This direct clash of perspectives lies at the heart of one of the most important debates our society could ever have with itself. It raises questions about the degree of autonomy individuals possess, and about the value and purpose of human existence itself. Perhaps it is no surprise that in the face of such profound concerns the judges should be so conservative. But the idea of human rights is not a conservative one. It is a bold one, aimed at granting real protection to the freedom and autonomy of human individuals; and for this reason the judges in Mrs Pretty's case made entirely the wrong decision.

The first question is whether the right to life includes the right to die. The judges concluded that it could not do so because 'death is the antithesis of life'. Their mistake lies in failing to see that although death is indeed the antithesis of life, dying is not. Dying is an act of living; it is indeed one of the most important events in life, and because it can be pleasant or painful, timely or untimely, tragic or desired, it is central to the character and quality of a person's life as he himself experiences it. We do not experience death, which is not an activity but a state – a state of non-existence indistinguishable from being unborn. But we very much experience dying, and just as we hope that most of our acts of living will be pleasant, we likewise desire that the act of dying should be so too – or if not pleasant then at very least not frightening, painful or undignified.

'Life' in the phrase 'the right to life' is not mere existence. It is existence with at least a minimum degree of quality and value. It means a life in which an individual is protected from arbitrary power and threat, is free to seek opportunities and to exercise choices, to enjoy the rewards of endeavours in peace, and to seek and foster personal relationships–and which, to the degree reasonably possible for anyone in this world, is free from distress and pain.

As this implies, mere existence is not automatically a good. If it were, no life-support machine would ever be switched off, and contraception would be outlawed because it limits the sheer accumulation of human numbers. There are indeed people, familiarly enough, who oppose contraception and euthanasia on precisely the grounds that they value quantity over quality of life. But it takes only a moment's thought to see the spuriousness of this view. The judges in Mrs Pretty's case, alas, failed to see that this was the tendency of their argument.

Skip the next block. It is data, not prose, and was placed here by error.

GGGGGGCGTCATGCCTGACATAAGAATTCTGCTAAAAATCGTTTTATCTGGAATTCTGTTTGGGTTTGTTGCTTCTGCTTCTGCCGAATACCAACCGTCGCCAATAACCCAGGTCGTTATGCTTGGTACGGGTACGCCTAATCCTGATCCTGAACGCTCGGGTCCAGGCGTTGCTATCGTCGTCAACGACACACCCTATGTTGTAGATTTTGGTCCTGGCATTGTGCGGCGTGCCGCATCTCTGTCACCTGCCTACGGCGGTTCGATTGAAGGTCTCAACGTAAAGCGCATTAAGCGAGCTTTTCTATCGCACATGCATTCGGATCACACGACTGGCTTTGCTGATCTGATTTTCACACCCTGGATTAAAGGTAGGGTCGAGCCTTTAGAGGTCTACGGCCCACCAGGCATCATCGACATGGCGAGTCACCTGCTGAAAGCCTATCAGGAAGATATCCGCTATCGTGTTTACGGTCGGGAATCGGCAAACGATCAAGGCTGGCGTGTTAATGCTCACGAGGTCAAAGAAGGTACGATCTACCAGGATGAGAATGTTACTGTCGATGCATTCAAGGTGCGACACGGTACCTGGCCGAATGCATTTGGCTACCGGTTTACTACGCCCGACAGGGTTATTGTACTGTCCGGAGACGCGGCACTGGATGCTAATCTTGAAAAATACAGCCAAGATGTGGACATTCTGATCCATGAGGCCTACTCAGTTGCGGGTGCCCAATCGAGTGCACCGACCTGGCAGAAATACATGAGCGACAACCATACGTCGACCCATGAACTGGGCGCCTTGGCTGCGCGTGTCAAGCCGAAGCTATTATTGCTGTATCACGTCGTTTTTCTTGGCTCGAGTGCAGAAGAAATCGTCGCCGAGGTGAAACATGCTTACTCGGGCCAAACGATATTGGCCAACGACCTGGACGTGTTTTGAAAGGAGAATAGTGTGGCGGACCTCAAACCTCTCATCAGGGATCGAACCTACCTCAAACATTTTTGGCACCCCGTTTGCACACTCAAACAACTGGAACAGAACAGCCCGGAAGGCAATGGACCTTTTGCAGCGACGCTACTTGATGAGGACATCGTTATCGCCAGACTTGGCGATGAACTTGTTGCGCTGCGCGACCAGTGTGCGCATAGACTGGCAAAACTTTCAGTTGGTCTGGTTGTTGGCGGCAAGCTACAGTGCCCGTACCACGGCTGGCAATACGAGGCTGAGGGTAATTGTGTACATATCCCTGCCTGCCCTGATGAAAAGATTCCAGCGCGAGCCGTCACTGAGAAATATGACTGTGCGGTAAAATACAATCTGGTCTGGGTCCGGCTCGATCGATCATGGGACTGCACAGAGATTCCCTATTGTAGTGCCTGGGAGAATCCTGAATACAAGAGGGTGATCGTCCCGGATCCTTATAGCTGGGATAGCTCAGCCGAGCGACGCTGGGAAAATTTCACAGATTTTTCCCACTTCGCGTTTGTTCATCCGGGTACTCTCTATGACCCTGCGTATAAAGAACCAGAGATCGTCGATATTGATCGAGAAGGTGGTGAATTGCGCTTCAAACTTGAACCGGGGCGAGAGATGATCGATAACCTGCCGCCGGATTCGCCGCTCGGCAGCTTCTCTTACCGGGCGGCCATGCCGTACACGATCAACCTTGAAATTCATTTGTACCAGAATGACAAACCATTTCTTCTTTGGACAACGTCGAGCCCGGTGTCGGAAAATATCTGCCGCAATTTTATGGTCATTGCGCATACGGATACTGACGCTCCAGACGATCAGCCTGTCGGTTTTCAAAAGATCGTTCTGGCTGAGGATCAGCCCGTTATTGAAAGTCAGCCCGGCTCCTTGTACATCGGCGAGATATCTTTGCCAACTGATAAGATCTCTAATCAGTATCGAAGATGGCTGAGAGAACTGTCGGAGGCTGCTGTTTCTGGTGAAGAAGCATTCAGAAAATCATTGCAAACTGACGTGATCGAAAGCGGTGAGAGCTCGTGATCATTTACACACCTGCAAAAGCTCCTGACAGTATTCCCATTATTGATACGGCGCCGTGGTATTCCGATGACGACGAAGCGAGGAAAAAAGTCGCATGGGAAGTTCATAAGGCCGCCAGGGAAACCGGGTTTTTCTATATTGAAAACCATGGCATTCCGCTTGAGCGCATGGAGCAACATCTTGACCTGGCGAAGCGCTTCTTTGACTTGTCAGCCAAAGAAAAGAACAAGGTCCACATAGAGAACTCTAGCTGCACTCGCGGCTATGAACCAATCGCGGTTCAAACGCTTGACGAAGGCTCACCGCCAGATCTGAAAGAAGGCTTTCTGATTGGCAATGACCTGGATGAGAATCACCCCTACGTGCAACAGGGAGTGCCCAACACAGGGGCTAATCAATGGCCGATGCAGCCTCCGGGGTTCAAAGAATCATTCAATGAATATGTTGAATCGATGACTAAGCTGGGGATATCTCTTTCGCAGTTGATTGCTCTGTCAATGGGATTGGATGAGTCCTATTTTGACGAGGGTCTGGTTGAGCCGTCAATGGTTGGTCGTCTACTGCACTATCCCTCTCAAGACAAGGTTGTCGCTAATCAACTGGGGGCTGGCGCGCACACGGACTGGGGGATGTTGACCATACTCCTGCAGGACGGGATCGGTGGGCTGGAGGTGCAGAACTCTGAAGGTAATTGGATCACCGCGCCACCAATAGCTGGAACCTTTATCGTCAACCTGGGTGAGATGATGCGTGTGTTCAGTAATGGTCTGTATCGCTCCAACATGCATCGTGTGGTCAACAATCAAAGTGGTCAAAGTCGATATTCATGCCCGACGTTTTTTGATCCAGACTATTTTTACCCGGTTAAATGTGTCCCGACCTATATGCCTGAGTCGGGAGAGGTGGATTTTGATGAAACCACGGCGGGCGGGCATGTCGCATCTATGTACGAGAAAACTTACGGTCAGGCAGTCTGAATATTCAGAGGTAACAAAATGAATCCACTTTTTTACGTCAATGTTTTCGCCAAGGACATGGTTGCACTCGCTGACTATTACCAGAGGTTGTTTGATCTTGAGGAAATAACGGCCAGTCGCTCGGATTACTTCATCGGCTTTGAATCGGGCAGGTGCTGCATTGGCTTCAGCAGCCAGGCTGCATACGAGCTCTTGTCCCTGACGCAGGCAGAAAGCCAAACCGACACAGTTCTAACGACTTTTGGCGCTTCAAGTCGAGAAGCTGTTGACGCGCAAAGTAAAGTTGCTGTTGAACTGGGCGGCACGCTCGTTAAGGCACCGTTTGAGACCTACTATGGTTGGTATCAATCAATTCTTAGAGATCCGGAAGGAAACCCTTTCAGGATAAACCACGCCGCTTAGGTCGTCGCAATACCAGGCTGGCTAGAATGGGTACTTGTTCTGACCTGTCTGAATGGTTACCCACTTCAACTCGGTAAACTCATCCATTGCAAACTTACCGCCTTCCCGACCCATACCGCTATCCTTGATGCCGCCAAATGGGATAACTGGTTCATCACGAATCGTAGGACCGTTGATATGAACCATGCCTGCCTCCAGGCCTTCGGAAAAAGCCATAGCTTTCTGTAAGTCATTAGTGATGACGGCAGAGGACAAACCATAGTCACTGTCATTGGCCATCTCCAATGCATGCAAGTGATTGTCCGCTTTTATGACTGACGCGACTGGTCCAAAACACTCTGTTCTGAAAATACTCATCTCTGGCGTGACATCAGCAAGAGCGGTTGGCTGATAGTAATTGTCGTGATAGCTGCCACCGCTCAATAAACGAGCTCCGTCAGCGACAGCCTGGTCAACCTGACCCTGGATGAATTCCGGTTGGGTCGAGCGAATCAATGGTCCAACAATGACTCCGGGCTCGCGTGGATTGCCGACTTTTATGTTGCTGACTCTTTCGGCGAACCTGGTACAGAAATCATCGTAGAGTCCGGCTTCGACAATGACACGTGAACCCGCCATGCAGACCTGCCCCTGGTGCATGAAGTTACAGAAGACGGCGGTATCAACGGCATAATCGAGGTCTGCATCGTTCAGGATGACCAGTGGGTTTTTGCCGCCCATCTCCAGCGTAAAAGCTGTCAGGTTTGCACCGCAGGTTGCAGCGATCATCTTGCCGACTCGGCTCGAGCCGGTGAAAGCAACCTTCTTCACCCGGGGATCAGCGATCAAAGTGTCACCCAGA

Moreover, the judges uncritically assumed that death – the state of non-existence which follows the life-process of dying – is in itself an evil. Naturally, most healthy and reasonably happy people wish to avoid or at least delay death, so that they can continue to enjoy their avocations, their pleasures, and the company of their loved ones. But for those who suffer terribly, death is a welcome prospect, a 'consummation' as Hamlet put it 'devoutly to be wished'. A life genuinely worth living is one in which neither dying nor death is an evil, but comes at a time and in a manner which completes the value of that life. Since death is inevitable, treating it as an evil from which to avert one's eyes is an error – and it gives rise to the poor argument which says that no-one could possibly disagree that considerations of the quality of life should be subordinate to those about quantity of life.

The second question is whether the idea of rights to privacy and freedom of thought amount to a right of self-determination – the right, in other words, to decide how one will live one's life (always granting that no-one has a right to live and act in ways that harm others). And obviously enough, these rights do indeed amount to a right of self-determination, for they protect the autonomy of personal life, and leave the great questions of life to individuals themselves – whom to love, whether to have a family, how to behave in private (consistently with the interests of others), and the like. The question of when and how to die is one of these questions, even though most people answer it by leaving the time and manner of their dying to chance. But in fact it did not take the advent of the Convention on Human Rights for people to acquire the right to choose in this respect, for it was already implicitly acknowledged. The passing of the Suicide Act in 1961, at last making it lawful for a person to end his own life, in itself implied an acceptance of an individual's entitlement to decide the time and manner of his life's end.